Crossing Borders, Engaging in Exchanges and Harnessing the Power of Creation amid COVID-19
Interview and Contribution Series <9> Final Issue
Okada Toshiki, Playwright, Novelist, and Director of chelfitsch

November 29, 2021
[Special Feature 073]

In this ninth and final issue of our special feature "Crossing Borders, Engaging in Exchanges and Harnessing the Power of Creation amid COVID-19" (click here for a special feature overview), we welcome Okada Toshiki, a playwright highly respected both in Japan and abroad for his works that expand the concept of plays and critically remark on modern society. What are his thoughts on playwriting, travel, interactions and expanding plays during the pandemic, and what form will plays take on going forward?

okada01.jpg chelfitsch & Kaneuji Teppei "Eraser Fields" at ROHM Theatre Kyoto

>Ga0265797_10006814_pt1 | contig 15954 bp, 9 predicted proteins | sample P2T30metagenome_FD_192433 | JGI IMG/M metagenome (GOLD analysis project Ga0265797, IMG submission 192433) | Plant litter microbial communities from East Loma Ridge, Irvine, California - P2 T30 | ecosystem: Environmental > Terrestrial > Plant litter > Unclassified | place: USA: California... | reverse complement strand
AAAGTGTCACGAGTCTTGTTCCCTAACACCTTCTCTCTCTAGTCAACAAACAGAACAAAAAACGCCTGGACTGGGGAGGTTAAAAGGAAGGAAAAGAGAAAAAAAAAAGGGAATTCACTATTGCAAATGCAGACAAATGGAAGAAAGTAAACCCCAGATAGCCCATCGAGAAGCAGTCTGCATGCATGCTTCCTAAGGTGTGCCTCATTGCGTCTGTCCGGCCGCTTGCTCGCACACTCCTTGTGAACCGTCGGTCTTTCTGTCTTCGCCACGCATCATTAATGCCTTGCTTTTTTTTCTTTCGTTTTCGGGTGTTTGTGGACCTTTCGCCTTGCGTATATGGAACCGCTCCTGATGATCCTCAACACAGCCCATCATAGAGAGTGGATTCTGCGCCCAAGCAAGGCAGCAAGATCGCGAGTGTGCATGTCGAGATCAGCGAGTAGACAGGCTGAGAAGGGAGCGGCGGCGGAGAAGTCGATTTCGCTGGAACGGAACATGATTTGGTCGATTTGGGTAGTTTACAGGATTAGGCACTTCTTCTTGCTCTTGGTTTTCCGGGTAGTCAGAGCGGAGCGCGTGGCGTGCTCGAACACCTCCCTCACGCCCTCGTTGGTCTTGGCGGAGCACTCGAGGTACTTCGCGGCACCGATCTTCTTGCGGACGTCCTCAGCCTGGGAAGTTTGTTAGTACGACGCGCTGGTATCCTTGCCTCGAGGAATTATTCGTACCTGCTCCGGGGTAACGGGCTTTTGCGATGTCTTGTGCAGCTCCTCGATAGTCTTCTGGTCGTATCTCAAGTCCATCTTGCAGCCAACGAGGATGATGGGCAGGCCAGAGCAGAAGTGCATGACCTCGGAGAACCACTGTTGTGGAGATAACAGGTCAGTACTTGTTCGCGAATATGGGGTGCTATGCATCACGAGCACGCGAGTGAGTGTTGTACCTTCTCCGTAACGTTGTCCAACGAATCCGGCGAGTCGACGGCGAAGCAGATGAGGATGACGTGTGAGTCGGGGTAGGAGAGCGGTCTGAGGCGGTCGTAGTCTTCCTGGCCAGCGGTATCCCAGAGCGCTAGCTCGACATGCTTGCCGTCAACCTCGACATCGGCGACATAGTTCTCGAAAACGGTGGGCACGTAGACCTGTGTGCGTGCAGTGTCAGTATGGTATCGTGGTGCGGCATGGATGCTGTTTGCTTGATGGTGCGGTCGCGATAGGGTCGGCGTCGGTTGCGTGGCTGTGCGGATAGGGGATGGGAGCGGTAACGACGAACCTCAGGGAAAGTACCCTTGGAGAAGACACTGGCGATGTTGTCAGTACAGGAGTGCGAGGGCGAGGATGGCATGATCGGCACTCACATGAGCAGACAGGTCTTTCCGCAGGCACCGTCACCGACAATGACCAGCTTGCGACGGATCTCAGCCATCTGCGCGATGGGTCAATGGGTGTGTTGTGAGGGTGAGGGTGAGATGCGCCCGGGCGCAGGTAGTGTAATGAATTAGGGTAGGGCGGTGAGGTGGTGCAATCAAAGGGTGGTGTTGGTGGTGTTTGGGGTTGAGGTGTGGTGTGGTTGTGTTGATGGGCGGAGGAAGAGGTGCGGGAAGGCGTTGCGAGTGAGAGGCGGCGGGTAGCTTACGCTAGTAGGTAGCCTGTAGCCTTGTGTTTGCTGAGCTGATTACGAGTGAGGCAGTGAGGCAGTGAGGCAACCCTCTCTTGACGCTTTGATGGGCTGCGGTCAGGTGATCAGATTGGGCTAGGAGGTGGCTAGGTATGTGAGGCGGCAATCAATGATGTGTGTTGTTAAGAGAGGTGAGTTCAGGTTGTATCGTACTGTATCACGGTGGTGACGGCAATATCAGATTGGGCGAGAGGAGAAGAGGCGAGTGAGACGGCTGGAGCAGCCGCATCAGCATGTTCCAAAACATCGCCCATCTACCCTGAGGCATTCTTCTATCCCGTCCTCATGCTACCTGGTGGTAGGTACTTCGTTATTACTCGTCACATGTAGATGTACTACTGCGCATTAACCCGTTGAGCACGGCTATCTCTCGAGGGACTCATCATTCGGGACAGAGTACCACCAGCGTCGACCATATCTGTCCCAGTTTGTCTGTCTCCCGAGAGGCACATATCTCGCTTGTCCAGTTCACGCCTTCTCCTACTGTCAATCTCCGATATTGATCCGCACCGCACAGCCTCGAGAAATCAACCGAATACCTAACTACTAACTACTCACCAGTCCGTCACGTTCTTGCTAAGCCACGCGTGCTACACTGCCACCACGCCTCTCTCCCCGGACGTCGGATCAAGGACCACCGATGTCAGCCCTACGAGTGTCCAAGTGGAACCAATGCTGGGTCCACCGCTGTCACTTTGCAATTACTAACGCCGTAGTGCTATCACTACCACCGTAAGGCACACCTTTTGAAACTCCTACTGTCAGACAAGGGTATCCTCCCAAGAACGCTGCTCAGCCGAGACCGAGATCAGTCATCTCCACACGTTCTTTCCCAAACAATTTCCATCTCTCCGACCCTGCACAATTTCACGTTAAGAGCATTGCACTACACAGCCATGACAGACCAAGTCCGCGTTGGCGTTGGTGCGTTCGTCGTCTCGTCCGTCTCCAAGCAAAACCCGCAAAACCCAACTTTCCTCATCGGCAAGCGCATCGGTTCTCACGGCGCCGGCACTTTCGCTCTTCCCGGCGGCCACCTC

――What have you been doing since the pandemic started?

The creative activities, performances and tours that were planned have all been postponed. Pre-pandemic, it was travel followed by more travel, but that came to a sudden stop at the end of March 2020, and since then, I've been taking it easy at my home in Kumamoto. I've cooked every day. For some of my projects, even though they were postponed, I've worked on their creation online. I've done things that I wouldn't have even considered before the pandemic.

With my production company, chelfitsch, we had planned for a spring and autumn European tour in 2020 of "Eraser Mountain," which made its debut in Kyoto in 2019, but that was postponed until 2021. We just barely managed to have the New York performances at the end of February. That said, we did get affected by the pandemic: A variety of stage props for the set design that had been loaded onto a ship didn't arrive in New York in time. We were quite frantic dealing with that, but we were still able to hold the performance. Right after that, infections exploded in New York, so I think we were quite lucky in that respect.